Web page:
Emery explained that in 2010 the Legislature enacted a statute that authorizes the New Hampshire Department of Environmental Services (DES) to expedite approval of a large groundwater withdrawal "to protect human health and the environment in the event that circumstances beyond the control of the person requesting the withdrawal occurs, such as fire, flood, drought, other acts of God, or infrastructure failure." The statute limits the emergency withdrawal to two years without further approval. However, Emery said that he could not foresee an emergency lasting more than 30 to 60 days.

The search for a source of groundwater was recommended by the Water System Committee in 2008. Emery said that while many municipalities in New Hampshire have connected their municipal water systems to one another, Meredith's neighbors have no capacity to deliver water to the town.

Emery said although groundwater is plentiful in Meredith, since most of the sources are far from the existing infrastructure, the irrigation well at Prescott Park was tested. Although the well had sufficient capacity, the water is laced with high levels of iron. He said while drinking water quality is not required of an emergency source, the iron would have adverse impacts on the distribution system. But, five test wells were sunk just west of the irrigation well, one of which had a potential yield of 374 gallons per minute (gpm), easily enough to meet both the average demand of between 150 and 170 gpm and peak demand of between 200 gpm and 230 gpm with no significant trace of iron,

Moreover, Emery said that the test well is alongside the graveled way joining lower and upper Prescott Park on property owned by the town and not far from the municipal water system. He proposed drilling an eight-inch well, conducting a long term pump test to measure its yield, sampling and analyzing the quality of the water and assessing the impact of the well on the natural environment and nearby wells.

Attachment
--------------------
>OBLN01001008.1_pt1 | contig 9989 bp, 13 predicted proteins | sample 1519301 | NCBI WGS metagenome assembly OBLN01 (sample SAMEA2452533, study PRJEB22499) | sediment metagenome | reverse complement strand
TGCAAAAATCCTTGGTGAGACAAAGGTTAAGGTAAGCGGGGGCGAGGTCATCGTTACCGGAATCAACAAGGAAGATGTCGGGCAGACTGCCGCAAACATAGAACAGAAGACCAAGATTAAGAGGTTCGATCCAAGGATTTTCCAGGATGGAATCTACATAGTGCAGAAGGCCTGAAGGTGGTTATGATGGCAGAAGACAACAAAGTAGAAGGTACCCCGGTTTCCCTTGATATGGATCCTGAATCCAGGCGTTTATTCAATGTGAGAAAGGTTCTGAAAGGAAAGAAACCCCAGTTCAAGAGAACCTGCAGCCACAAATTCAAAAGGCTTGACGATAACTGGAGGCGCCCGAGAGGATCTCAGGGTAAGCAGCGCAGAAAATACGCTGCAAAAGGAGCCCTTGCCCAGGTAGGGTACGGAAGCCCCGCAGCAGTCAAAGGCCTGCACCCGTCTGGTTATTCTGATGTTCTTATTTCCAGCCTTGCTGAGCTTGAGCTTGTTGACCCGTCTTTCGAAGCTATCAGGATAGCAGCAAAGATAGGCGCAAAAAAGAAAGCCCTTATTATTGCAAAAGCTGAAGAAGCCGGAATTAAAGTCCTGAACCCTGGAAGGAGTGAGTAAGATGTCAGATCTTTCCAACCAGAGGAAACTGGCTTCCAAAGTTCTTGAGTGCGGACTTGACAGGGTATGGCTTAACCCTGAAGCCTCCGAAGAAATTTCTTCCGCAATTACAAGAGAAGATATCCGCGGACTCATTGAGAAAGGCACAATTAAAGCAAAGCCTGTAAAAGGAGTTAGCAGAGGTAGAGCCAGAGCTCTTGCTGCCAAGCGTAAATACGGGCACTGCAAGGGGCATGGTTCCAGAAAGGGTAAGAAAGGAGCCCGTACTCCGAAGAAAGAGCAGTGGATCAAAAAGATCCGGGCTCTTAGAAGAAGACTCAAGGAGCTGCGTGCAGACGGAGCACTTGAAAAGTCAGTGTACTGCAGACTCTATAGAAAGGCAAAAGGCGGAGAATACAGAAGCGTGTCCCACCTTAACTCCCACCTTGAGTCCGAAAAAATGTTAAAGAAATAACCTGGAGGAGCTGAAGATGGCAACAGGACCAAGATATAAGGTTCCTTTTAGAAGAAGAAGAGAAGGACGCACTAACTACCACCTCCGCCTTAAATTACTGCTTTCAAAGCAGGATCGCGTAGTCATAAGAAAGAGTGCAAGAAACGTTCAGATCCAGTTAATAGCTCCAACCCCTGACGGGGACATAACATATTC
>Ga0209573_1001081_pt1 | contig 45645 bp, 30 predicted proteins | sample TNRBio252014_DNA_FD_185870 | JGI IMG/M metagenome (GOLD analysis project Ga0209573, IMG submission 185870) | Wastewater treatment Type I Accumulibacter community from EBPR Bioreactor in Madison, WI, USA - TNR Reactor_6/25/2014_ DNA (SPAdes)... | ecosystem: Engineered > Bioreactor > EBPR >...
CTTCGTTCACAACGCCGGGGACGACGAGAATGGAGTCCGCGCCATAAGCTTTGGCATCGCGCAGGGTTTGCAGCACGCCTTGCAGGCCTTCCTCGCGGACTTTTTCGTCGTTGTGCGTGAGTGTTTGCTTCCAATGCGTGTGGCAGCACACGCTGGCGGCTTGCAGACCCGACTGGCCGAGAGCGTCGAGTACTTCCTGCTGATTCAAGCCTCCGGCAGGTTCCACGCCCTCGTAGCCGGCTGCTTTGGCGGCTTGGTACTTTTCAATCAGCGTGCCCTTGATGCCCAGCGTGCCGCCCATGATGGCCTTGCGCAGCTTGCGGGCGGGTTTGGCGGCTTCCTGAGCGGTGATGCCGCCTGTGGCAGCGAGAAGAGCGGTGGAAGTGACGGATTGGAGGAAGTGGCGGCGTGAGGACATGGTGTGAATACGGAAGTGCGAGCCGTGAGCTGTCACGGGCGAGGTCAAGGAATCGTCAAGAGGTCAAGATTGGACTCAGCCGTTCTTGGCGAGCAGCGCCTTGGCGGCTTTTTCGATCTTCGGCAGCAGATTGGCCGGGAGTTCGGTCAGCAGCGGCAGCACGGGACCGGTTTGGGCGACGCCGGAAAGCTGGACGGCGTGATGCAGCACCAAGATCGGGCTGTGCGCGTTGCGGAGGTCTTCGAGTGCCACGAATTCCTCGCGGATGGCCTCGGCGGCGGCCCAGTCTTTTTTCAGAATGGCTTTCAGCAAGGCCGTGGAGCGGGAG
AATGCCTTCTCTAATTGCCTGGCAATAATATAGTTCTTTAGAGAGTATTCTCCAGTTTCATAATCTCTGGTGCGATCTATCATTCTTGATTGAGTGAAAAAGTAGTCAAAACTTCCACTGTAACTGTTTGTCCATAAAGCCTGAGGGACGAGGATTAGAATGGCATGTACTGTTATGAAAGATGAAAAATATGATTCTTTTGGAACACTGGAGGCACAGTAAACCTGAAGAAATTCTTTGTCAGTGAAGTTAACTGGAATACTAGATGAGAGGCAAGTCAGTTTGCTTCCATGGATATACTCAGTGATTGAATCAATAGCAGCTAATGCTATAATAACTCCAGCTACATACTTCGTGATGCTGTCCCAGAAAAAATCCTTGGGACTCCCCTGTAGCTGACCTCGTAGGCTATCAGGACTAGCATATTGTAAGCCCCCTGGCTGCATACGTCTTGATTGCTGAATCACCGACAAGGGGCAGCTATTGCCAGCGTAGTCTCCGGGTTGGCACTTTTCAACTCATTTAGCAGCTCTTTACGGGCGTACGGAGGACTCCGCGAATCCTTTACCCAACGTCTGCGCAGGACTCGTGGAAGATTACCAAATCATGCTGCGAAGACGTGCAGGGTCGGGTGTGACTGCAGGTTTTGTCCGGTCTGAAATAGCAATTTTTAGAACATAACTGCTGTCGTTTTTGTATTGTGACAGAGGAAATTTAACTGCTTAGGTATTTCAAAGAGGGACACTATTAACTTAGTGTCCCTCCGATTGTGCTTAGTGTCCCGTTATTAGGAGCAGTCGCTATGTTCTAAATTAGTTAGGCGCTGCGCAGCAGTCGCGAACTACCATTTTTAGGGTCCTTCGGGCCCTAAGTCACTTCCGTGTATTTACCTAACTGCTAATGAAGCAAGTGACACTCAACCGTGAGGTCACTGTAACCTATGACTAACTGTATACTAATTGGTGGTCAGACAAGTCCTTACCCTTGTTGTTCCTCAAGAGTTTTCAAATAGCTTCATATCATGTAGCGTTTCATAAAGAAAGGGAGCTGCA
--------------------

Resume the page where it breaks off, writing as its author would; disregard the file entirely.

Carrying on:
Emery told the Selectboard that since the project was among the first to be pursued under the statute of 2010, "we're going to plow some new ground." Likewise, he said that DES had an interest in applying the statute for the first time and suggested that as the agency is receptive the selectmen maintain the momentum of project. Town Manger Phil Warren said that funds could be drawn from the Water System Improvement Fund and a request presented to the Capital Improvement Program (CIP) Committee in the fall.

Last Updated on Wednesday, 21 May 2014 12:03

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Smoke from attic ashtray brings firefighters

LACONIA — At 6:40 a.m. Tuesday, firefiighters from three communities responded to a report of smoke in the building at 118 Court St., a multi-family dwelling.

While first responders didn't see any smoke coming from the building, they found smoke on one of the upper floors coming from a plastic container in the attic.

Firefighters learned the container was being used as an ashtray in the attic.

Chief Ken Erickson said had someone not smelled the smoke the fire could have spread.

He cautioned all cigarette smokers to dispose of their cigarettes in either water or sand. He also said not to throw cigarette butts into planters or landscaped area with peat moss or mulch.

Last Updated on Wednesday, 21 May 2014 01:17